It’s a stormy night. You’re in a strange house. The power goes out. You’re phone won’t work. You hear a door open. Followed by footsteps. What do you do?
At Lord’s New Zealand ran up the stairs.
England set them a target of 239. It was on paper a number you could chase. But in reality on a pitch where England had only one batsmen in their last seven who scored double figures, the chase was going to end for New Zealand in much the way it does for the thousands of young actresses who runs up the stairs.
Sixty-eight was a bloody way to end. But on a pitch with movement, the ball swinging, a fragile top order, a fired up Stuart Broad, an unplayable James Anderson and injuries, New Zealand could have almost been forgiven for not handling the pressure. It was bad, but bad with reasons.
On the third day at Headingley the reasons and excuses are harder to find.
The easiest is Graeme Swann. Swann drifted the ball away, landed it in footmarks, and made batsmen look stupid. Yet noted ferret Trent Boult managed to hump him around the field. In fact, the whole bottom order seemed to handle Swann far better than any of the so called batting experts. It takes a skillful offspinner to rip the ball through bat and pad. But no offspinner in the world can manufacture the gap in the first place.
Before lunch Headingley was cloudless. The sun was shining about as much as the Yorkshire Gods will allow. The pitch was coming on beautifully. The outfield was not slow. Anderson couldn’t get anything to happen. Broad’s performance was very sub Lord’s.
It was as if New Zealand had ordered the conditions for themselves.
Hamish Rutherford was picking which part of the offside boundary he wanted to hit. Peter Fulton was flicking the ball easily with his awkward tall-guy style. New Zealand skipped to a 50-run opening partnership without any real concerns. They even shut up the West Stand.
It was such a good start that it meant some people started wondering if England would even have a first innings lead.
Then on this clear day, out by the beach with friends, with good mobile phone coverage, and no one else around, New Zealand found a way to still end up dead.
Fulton, who had been waiting for full balls to flick away, seemed to completely misread the length of a Steven Finn delivery, and flicked it off a leading edge straight up in the air.
Rutherford who looked like he could boss England on a pitch this flat, was super-bossed by Finn. Rutherford was beaten for three successive balls, and then still decided to try a no-footwork drive on the up to the second last ball before lunch.
Their opening partnership was 55. Their last wicket partnership was 53. They made 174. Something is desperately wrong with these numbers
Finn hit Ross Taylor first ball. And then a few overs later cramped him up and hit his stumps.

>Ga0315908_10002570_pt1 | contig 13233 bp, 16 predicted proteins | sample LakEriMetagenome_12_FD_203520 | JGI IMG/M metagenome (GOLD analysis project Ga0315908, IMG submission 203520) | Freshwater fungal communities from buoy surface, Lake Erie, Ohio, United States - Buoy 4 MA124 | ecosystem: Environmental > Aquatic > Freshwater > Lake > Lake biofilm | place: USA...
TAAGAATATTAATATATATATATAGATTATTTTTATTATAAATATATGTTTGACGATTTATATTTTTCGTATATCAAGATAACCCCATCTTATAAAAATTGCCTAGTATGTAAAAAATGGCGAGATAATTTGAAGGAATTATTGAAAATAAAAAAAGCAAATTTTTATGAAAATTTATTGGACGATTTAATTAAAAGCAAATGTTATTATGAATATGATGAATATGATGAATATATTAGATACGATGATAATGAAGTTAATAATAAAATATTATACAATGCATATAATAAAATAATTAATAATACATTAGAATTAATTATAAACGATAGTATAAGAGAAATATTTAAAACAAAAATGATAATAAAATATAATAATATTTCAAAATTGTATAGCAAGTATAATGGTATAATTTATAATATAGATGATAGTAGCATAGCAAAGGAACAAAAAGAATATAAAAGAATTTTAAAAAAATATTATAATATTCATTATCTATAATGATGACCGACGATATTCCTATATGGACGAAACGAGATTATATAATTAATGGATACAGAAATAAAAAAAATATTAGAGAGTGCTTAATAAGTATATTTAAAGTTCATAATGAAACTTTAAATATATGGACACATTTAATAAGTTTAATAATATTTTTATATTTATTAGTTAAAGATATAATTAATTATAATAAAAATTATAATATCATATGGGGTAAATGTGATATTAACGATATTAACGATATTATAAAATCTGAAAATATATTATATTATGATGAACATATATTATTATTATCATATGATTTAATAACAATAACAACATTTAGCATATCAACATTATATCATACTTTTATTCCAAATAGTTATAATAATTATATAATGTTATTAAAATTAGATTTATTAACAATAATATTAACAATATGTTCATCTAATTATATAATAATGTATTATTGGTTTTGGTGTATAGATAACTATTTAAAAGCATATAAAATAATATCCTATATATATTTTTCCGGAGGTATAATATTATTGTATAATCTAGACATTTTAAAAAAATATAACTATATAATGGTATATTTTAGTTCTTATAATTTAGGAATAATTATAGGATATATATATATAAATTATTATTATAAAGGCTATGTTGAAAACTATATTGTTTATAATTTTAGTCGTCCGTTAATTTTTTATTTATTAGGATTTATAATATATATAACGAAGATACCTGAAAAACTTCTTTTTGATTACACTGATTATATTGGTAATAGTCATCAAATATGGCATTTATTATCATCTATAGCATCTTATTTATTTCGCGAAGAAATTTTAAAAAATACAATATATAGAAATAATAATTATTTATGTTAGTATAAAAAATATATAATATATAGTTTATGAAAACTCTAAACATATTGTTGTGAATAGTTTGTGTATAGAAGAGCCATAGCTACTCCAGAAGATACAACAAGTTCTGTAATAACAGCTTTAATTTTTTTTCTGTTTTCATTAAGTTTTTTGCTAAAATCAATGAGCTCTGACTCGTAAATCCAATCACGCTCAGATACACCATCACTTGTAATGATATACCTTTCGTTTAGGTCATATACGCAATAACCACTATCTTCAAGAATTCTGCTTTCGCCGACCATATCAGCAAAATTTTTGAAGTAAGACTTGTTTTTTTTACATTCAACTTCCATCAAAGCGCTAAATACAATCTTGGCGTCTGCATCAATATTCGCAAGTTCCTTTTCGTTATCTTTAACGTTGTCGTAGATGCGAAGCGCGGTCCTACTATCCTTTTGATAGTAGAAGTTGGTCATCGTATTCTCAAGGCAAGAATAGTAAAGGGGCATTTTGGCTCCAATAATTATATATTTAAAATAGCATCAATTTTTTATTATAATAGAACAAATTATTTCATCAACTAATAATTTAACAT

Dean Brownlie and Martin Guptill left Swann-sized gaps in their defence, Guptill providing a passable impression of Robocop playing a forward defence. Kane Williamson over compensated. Once that had happened, New Zealand had been killed by an axe wielding maniac in their own mind.
Their opening partnership was 55. Their last wicket partnership was 53. They made 174. Something is desperately wrong with these numbers. And while a fired-up Finn and a suped-up Swann were good, they don’t explain or excuse how only 174 was scored.
With one less day in this match, the follow-on target moved 50 runs further from New Zealand, which did them no favours.
New Zealand deserved no favours. Considering how well New Zealand have fought for the majority of this cross-continental five-Test series, they would be embarrassed at how they played with so much in their favour.
It was only England who seemed to help New Zealand. If you didn’t know Alastair Cook or Andy Flower, you’d assume the decision to not enforce the follow-on was a pity move, and not a professionally thought out conservative decision based on the matches to follow.
At 116 for 1, England they showed that this pitch, and the conditions in general couldn’t be much better for batting. They also forced New Zealand’s overworked bowlers into the ground. Boult went off with a side strain. Doug Bracewell came on as third change and only bowled six overs. Tim Southee looked like a man who wanted the follow-on to be enforced.
They couldn’t even rely on the demon footmark that Swann had used, as Williamson could hit it, and get some spin, but Nick Compton and Jonathan Trott dead-batted everything that was dangerous with the sort of techniques that New Zealand only dreamed for. At the other end Cook showed it was also easy to score. Not that England needed to show New Zealand that, they’d proved it themselves.
Boult will be getting more treatment tomorrow. He probably won’t bowl again in this match. But with an unbeaten 24 and a five-wicket haul, he’s already done more than most of his team-mates.
Much like New Zealand’s chances, not much can improve by him playing tomorrow.